Can Nike Actually Win The Lawsuit It Filed Over The Blood-Filled ‘Satan Shoes’ That Sparked A Moral Panic?

lil nas x nike shoe lawsuit

Getty Image / YouTube


Musicians have a long and storied history of inciting a moral panic by riling up America’s pearl-clutchers with a little bit of help from Satan, ranging from the bands who were accused of corrupting the nation’s youth with references to devil worship that could only be heard when a record was played backward to the artists who’ve sprinkled their lyrics and music videos with references and imagery inspired by The Man Downstairs.

When you consider none of these occultist assaults have resulted in society collapsing as a result of Satanists instituting a New World Order or opening a portal to hell, it seems hard to believe that the topic is still capable of whipping insufferably righteous prophets of doom into a frenzy. However, it would appear that is not the case based on the furor that was recently sparked by Lil Nas X.

Last week, the man who went from running a Nicki Minaj fan account on Twitter to creating one of the most unavoidable hits ever recorded in the form of “Old Town Road” debuted a music video for a new song that featured him treating the Devil to the kind of dance that would normally be prefaced by a hefty withdrawal at an ATM with a $6 surcharge.

However, that didn’t come close to causing the kind of stir we were treated to over the weekend when he announced he’d teamed up with MSCHF to create 666 pairs of custom Nike Air Max ’97s that each contained a single drop of human blood.

It didn’t take long for the kind of people who take great joy in making fun of “triggered snowflakes” and bemoaning cancel culture on social media to express their disgust while calling for a Nike boycott even though the company released a statement that made it clear it wasn’t involved in the shoes’ design nor planning on giving them its seal of approval.

 

Lil Nas X has spent the past few days having an absolute field day on Twitter by calling out his many critics in hilarious fashion, and when you consider the shoes sold out in under a minute when they were released on Monday, it’s safe to assume he’s cackling all the way to the bank.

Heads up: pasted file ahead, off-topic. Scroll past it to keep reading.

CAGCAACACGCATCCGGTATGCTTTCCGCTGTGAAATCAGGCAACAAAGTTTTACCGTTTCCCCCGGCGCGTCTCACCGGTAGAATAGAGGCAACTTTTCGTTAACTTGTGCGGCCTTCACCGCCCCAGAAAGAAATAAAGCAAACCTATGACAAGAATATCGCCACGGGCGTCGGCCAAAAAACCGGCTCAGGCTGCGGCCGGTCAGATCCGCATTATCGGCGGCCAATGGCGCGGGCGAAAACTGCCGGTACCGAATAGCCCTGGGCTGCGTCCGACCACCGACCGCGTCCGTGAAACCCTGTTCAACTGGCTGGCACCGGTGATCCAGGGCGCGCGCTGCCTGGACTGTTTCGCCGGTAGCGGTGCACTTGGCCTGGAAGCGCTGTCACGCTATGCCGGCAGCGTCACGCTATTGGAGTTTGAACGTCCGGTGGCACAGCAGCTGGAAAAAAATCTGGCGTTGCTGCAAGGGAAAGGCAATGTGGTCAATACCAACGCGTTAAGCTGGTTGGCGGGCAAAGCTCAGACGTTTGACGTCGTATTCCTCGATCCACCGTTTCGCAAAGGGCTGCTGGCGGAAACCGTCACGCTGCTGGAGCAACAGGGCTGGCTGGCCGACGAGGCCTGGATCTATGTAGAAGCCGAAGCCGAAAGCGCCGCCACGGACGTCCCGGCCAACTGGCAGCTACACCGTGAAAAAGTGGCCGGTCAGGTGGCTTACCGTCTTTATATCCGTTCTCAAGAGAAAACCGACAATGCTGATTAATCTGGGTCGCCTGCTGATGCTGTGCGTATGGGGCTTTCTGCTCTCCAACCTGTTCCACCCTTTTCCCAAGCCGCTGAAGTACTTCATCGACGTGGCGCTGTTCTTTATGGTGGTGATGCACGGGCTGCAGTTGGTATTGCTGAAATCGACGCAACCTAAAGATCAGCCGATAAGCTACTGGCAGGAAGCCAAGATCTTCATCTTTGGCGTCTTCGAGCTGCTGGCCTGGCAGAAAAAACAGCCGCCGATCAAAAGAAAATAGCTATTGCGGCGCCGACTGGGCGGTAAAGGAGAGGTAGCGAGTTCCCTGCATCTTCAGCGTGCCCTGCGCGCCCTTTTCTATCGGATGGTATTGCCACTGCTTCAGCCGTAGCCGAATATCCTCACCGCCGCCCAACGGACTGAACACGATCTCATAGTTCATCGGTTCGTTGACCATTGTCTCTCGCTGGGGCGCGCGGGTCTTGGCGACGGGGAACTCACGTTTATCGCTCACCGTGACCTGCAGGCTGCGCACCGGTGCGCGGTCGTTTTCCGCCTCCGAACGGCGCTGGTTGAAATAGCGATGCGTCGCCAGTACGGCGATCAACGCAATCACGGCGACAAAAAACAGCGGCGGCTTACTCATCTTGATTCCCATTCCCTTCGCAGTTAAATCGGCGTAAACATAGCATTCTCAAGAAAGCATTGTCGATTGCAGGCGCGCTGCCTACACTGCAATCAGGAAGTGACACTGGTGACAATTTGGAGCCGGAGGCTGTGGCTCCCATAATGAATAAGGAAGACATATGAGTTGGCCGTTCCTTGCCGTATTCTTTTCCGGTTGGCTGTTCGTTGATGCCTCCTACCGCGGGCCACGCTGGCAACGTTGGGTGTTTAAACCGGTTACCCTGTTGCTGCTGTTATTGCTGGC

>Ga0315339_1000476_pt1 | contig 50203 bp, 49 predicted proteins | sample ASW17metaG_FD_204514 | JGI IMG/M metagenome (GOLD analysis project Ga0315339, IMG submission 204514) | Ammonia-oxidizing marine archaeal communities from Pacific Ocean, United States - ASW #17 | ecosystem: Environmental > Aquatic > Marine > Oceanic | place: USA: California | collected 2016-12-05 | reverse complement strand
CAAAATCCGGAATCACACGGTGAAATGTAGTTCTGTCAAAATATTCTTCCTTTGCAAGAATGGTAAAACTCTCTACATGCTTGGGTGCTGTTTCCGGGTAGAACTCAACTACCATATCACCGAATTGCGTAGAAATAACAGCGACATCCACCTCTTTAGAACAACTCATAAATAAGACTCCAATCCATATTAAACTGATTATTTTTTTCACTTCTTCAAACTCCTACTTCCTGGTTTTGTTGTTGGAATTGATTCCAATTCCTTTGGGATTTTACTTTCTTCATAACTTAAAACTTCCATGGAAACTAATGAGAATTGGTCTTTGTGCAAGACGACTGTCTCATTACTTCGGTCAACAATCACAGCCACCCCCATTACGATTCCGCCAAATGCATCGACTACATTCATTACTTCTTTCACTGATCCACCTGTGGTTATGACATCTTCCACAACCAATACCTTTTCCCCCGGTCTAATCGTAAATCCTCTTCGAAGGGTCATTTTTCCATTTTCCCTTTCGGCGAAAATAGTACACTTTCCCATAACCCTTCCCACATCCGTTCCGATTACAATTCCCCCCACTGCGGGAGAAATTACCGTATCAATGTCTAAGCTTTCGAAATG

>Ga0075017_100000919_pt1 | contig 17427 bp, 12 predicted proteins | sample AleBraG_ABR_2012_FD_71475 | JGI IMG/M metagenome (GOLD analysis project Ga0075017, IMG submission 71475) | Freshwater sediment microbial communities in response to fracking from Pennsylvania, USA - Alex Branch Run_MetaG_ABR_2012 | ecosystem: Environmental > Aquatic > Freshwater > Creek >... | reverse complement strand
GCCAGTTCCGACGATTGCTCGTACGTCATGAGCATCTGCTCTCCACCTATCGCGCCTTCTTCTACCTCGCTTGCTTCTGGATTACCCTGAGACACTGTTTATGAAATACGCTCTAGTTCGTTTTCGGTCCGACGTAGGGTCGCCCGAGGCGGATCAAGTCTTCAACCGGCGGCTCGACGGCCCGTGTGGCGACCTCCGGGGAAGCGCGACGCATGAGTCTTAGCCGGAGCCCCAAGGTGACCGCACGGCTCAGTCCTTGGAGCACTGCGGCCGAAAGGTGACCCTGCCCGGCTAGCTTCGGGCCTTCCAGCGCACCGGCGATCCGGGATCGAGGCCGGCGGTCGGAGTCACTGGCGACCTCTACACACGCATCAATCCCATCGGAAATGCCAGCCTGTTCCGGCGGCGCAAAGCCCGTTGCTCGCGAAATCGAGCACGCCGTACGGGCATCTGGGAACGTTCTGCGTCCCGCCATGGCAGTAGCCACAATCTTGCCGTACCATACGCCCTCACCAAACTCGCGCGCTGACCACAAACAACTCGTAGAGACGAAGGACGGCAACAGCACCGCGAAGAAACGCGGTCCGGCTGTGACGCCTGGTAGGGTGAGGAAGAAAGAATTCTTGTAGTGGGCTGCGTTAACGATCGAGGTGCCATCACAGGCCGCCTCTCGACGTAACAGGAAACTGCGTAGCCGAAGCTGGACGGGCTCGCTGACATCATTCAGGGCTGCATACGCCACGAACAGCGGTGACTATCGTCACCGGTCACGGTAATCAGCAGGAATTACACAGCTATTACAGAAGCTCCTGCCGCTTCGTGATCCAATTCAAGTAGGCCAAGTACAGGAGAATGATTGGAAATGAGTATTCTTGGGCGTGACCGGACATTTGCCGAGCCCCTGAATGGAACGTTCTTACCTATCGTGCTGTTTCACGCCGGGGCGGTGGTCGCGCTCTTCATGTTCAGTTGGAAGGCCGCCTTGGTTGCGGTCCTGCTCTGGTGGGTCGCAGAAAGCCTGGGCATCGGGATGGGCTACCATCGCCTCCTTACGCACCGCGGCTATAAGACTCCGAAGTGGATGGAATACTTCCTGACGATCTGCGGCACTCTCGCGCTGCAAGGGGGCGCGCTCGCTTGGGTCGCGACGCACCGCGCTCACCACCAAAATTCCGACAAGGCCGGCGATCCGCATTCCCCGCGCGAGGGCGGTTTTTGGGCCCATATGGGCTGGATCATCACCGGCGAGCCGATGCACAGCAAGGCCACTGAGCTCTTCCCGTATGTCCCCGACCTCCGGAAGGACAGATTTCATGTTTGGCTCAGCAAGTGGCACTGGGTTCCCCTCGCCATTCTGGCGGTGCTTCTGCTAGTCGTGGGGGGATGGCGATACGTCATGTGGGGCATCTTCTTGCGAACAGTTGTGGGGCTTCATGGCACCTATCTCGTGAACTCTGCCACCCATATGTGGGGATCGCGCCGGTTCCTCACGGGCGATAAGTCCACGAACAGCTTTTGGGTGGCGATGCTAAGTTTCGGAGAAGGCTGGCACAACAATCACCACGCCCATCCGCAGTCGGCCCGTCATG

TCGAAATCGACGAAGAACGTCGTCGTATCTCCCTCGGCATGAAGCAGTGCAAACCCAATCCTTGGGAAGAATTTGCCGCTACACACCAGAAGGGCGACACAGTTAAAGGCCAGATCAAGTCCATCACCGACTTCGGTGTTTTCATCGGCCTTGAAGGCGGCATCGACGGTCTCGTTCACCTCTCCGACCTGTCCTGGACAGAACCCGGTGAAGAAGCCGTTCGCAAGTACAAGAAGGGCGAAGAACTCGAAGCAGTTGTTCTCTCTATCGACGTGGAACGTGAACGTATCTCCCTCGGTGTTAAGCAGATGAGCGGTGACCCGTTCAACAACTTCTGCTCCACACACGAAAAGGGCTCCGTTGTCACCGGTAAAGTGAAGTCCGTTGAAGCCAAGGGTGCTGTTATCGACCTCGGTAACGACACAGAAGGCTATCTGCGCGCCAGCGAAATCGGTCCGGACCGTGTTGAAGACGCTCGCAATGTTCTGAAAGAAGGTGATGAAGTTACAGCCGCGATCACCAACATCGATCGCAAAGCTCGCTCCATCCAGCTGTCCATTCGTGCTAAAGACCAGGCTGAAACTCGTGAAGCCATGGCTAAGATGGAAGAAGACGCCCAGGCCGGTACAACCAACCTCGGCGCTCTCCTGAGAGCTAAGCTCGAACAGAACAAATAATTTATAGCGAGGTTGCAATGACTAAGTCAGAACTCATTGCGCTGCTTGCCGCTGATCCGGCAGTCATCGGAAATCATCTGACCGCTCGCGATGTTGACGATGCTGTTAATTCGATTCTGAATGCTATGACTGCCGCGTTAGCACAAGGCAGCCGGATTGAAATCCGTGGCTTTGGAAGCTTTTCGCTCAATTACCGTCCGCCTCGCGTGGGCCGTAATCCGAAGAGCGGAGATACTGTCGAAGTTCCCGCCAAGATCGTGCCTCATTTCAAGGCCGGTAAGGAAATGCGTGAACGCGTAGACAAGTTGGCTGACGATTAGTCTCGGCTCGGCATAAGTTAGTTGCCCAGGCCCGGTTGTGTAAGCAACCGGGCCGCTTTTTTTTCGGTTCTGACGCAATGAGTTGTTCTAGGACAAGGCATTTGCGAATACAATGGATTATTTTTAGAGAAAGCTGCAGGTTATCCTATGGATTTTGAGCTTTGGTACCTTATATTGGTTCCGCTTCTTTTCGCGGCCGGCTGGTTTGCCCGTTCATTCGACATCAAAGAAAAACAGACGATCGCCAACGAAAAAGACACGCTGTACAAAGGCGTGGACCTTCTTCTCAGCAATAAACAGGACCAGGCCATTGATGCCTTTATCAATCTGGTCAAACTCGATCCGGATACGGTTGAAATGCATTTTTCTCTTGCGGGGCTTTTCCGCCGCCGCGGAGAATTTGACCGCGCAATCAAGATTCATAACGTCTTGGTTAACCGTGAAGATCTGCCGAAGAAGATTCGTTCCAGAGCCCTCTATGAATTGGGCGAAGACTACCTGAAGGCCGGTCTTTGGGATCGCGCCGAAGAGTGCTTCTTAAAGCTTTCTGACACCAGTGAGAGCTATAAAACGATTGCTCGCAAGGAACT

However, he may have trouble accessing those funds after Nike decided to escalate things by filing a lawsuit against MSCHF accusing the sneaker customization company of infringing on its trademark and attempting to capitalize on the reputation of the brand it believes was tarnished as a result of the sale.

So is there any chance Nike actually wins this? Well, It’s not the first time it’s taken similar action, as a designer who whipped up his own interpretation of the SB Dunk “Pigeons” last year was also hit with a lawsuit that led to him shelving his plans to sell them.

However, it’s worth noting those were built from the ground up as opposed to giving vintage pairs a bit of an upgrade. In fact, the filing said Nike decided to take legal action because they were “not legitimate customizations” but rather “illegal fakes,” so this is an interesting pivot for a corporation that has largely been fine with people altering its products. I’m not a legal expert, but at first glance, it seems like this is a pretty obvious attempt to do a bit of damage control that will allow Nike to safe face and probably end with both sides agreeing to a classic “settlement for an undisclosed sum” once the outrage dies down.

I doubt MSCHF is as thrilled with this development as it presumably is with the insane amount of press and publicity the stunt has been able to generate, but unless the lawsuit ends up leading the company to financial ruin, I doubt it’ll have any real regrets.